Directed by Álex de la Iglesia. Starring Carlos Areces ("Javier"), Antonio de la Torre ("Sergio"), Carolina Bang ("Natalia"), and Manuel Tallafé ("Ramiro"). Rated R.
Source: Region 1 DVD (Magnet/Magnolia)
Running time: 01:45:19
Country: Spain, France
Set against the backdrop of Spain's Franco dictatorship and directed by Álex de la Iglesia (THE OXFORD MURDERS, THE BABY'S ROOM), THE LAST CIRCUS follows a "sad clown", Javier, who joins a circus, falls in love with an acrobat named Natalia, and clashes with her abusive boyfriend and fellow circus clown Sergio over her affections. Javier's subsequent relationship with Natalia (or lack thereof) and constant abuse at the hands of Sergio drive him to madness, paving the way for a meltdown of chaotic proportions.
Seeing as it's directed by one of the more interesting Spanish filmmakers working today and revolves around circus clowns (something you don't see much of in cinema these days), I had fairly high hopes for THE LAST CIRCUS that ultimately weren't lived up to. In the end, there doesn't seem to much of a point behind the story, and the film as a whole comes across as a vanity project for the director. On that note, the opening credits sequence is basically a collage of stills that range from war-related imagery to cult entertainment icons that have nothing to do with the film, like Lon Chaney, Racquel Welch, and Paul Naschy. There are also numerous homages to various films and directors sprinkled throughout THE LAST CIRCUS that most cinephiles will be able to point out.
Like all of de la Ieglesia's films that I've seen, LAST CIRCUS looks fantastic and is shot well, which is pretty much the best thing I have to say about this film aside from the strong performances from the three lead actors (well, mainly Antonio de la Torre, who's a fucking powerhouse in this). My biggest issue with the film is that none of the central characters are likable. Javier is miserable and devoid of personality, Sergio is rotten, and Natalia's masochistic traits contradict any intentions to portray her as a victim, thus making it very hard for the viewer to feel even the slightest bit sorry for her. On the other hand, actress Carolina Bang (de la Iglesia's girlfriend in real-life) has a great presence and constantly demands your attention when she's on screen, regardless of what you think of the character she's portraying.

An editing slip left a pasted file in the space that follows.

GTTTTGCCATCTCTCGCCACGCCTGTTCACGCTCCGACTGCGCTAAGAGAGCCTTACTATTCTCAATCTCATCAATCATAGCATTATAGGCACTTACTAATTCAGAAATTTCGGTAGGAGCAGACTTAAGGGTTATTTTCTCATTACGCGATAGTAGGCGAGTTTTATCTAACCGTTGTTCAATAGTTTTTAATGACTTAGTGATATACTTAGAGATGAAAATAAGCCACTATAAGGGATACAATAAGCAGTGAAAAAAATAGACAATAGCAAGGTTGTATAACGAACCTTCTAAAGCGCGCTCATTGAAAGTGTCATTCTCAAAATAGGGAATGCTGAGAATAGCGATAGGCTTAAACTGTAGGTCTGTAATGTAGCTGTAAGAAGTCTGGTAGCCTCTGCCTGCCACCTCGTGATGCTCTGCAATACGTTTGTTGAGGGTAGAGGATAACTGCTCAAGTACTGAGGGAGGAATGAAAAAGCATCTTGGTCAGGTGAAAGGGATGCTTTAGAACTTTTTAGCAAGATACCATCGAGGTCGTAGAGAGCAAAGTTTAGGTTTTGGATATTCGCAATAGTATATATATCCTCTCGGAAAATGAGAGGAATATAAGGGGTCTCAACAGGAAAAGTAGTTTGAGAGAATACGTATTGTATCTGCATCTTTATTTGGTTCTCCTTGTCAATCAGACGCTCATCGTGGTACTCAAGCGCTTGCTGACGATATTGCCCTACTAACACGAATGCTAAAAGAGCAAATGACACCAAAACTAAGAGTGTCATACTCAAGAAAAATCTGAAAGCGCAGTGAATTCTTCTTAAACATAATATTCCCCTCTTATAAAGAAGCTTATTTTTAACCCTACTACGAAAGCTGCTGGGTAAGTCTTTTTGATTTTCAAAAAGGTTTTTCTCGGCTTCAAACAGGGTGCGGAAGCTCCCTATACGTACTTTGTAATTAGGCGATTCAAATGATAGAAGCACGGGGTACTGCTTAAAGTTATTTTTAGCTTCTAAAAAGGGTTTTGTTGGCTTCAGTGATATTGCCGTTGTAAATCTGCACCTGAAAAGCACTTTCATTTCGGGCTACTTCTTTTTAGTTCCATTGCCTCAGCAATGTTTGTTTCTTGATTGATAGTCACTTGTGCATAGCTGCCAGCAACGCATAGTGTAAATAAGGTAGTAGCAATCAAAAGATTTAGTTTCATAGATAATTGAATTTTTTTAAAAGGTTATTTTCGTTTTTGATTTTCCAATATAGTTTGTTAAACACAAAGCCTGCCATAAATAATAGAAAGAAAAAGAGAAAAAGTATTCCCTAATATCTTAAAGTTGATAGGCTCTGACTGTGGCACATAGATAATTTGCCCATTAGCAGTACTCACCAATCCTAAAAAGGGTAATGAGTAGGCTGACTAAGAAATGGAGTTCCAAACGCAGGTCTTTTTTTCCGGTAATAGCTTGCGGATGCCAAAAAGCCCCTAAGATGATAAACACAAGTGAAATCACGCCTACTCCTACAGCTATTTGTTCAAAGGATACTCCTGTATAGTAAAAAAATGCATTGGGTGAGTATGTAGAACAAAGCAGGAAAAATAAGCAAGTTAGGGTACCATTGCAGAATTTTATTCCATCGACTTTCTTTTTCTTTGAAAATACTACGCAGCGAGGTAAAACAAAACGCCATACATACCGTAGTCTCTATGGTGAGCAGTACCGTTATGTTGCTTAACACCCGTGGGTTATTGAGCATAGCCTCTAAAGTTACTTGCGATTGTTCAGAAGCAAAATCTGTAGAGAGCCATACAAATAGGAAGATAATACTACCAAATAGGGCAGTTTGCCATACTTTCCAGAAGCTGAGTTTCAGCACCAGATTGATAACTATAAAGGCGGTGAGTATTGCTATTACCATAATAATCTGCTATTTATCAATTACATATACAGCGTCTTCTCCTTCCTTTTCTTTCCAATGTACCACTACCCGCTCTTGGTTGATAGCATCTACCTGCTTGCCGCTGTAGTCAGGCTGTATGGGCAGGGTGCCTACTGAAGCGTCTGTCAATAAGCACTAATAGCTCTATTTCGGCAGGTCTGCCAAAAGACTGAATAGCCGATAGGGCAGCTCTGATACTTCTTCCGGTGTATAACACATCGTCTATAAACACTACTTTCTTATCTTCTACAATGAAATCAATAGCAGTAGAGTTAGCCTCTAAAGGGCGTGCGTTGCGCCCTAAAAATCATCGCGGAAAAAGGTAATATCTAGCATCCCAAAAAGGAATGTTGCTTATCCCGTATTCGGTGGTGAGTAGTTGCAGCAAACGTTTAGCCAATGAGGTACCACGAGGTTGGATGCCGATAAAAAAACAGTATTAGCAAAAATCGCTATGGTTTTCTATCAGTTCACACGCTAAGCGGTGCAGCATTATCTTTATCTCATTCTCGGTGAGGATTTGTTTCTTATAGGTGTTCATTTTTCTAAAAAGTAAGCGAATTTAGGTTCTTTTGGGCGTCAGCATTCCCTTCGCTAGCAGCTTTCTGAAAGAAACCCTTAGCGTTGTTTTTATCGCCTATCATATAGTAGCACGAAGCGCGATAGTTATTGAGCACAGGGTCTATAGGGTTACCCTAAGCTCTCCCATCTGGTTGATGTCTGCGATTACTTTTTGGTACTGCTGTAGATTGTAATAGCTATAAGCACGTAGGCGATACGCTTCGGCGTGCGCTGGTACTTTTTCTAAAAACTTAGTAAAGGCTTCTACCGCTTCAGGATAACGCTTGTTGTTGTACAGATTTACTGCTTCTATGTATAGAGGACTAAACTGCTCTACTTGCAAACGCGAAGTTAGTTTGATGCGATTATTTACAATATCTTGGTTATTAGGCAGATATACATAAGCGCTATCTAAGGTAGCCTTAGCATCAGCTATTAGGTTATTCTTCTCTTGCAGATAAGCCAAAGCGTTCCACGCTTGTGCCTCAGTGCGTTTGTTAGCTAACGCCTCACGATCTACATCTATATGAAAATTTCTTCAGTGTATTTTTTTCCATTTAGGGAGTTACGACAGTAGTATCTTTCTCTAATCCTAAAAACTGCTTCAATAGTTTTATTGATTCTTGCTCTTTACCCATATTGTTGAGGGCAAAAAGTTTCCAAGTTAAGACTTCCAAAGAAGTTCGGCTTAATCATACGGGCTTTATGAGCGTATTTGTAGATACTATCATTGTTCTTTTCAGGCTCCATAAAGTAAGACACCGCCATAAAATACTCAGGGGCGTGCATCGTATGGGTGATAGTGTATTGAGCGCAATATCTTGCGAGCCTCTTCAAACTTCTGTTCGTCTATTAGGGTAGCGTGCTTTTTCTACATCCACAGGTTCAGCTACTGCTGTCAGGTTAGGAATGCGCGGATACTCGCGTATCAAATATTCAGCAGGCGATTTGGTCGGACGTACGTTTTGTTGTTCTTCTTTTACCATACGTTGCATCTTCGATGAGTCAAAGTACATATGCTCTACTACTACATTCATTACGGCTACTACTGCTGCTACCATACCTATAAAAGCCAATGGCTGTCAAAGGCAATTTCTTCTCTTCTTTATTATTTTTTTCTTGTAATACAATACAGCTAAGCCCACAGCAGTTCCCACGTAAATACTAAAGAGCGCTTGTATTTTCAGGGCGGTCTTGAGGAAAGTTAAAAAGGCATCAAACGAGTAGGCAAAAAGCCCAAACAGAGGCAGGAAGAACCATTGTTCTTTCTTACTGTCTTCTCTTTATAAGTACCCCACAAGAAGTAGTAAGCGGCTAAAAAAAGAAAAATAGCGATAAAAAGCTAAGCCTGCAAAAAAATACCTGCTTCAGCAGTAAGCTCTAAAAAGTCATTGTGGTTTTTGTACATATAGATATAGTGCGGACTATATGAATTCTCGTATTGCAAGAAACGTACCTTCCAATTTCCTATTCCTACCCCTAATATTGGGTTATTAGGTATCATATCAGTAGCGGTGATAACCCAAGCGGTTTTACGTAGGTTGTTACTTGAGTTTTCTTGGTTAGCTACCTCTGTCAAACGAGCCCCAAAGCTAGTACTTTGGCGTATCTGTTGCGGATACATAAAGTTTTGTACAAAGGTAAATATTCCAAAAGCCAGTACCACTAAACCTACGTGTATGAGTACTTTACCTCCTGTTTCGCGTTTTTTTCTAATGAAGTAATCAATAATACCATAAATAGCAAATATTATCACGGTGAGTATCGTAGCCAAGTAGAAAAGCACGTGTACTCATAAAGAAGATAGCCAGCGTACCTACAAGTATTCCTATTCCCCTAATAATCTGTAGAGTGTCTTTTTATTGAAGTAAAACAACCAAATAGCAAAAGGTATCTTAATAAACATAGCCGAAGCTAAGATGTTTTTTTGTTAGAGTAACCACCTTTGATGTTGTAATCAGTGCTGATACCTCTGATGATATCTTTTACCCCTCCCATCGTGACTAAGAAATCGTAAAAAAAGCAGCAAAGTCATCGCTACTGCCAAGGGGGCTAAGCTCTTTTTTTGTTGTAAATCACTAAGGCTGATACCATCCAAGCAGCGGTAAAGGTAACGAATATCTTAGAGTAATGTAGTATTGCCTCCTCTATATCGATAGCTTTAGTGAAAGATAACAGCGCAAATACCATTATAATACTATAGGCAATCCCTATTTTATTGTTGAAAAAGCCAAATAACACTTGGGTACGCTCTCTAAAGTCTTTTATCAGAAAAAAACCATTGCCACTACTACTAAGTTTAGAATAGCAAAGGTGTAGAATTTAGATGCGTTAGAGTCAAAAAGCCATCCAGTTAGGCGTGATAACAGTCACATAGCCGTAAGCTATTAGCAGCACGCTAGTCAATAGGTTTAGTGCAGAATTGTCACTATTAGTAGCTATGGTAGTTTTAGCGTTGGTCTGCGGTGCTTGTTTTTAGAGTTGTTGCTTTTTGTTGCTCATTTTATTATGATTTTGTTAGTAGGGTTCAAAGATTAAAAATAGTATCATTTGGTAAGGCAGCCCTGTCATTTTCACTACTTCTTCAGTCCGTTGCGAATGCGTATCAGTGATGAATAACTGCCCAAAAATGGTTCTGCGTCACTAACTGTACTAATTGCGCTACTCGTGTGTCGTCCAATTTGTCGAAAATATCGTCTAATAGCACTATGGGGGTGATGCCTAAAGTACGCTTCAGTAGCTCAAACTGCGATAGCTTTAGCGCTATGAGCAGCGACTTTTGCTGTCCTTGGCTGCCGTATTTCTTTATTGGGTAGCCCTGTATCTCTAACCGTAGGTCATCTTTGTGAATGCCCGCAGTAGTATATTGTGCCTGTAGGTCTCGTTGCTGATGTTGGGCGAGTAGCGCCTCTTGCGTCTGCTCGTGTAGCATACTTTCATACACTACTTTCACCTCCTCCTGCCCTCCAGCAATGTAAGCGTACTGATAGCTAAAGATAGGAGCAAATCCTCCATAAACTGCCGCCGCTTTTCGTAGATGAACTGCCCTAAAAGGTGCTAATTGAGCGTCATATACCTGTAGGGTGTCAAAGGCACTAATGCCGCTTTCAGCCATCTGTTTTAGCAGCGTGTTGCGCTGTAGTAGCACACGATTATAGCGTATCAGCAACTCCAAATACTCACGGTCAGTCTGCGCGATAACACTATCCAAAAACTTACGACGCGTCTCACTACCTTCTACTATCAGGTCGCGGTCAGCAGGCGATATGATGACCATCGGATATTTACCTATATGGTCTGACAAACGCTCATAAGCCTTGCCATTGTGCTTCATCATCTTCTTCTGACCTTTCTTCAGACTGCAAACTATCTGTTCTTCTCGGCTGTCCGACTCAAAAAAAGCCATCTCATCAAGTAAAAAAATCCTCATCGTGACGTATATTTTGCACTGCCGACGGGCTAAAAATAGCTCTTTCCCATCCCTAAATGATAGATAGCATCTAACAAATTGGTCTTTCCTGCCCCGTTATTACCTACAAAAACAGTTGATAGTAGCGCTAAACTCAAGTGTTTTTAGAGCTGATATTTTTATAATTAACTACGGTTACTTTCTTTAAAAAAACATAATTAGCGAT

There's supposedly a commentary on fascism here, as well as the whole Franco dictatorship that lasted from the 1930's to the 1970's, but I may have just been too overwhelmed with how annoying the characters were and the amount of back-and-forth psychotic behavior between them to pick up on it. As I mentioned earlier, it simply felt like a backdrop to the story rather than it coming across as a metaphor or a commentary of any sort. Overall, an obvious exercise in stylish filmmaking, but I personally didn't get much else out of it and can't bring myself to recommend it to anyone who doesn't have a tolerance for extremely dark humor. If you're even remotely curious about the film because of the twisted circus aesthetic (which was the case with me), my advice would be to seek out (or stick to) SANTA SANGRE and pass on de la Iglesia's latest. Another reviewer referred to THE LAST CIRCUS as Tim Burton's BATMAN, except with two Jokers and no Batman. For what it's worth, I'd say that's an apt comparison.